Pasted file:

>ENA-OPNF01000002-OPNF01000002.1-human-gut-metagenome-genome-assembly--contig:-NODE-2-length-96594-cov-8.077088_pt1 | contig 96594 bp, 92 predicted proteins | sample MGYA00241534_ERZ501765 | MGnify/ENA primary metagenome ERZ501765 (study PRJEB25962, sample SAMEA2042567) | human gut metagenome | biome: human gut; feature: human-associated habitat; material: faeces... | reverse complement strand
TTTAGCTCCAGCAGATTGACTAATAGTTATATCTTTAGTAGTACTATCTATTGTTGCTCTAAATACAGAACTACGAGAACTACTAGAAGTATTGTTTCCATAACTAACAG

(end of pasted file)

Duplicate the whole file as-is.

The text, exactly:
>ENA-OPNF01000002-OPNF01000002.1-human-gut-metagenome-genome-assembly--contig:-NODE-2-length-96594-cov-8.077088_pt1 | contig 96594 bp, 92 predicted proteins | sample MGYA00241534_ERZ501765 | MGnify/ENA primary metagenome ERZ501765 (study PRJEB25962, sample SAMEA2042567) | human gut metagenome | biome: human gut; feature: human-associated habitat; material: faeces... | reverse complement strand
TTTAGCTCCAGCAGATTGACTAATAGTTATATCTTTAGTAGTACTATCTATTGTTGCTCTAAATACAGAACTACGAGAACTACTAGAAGTATTGTTTCCATAACTAACAG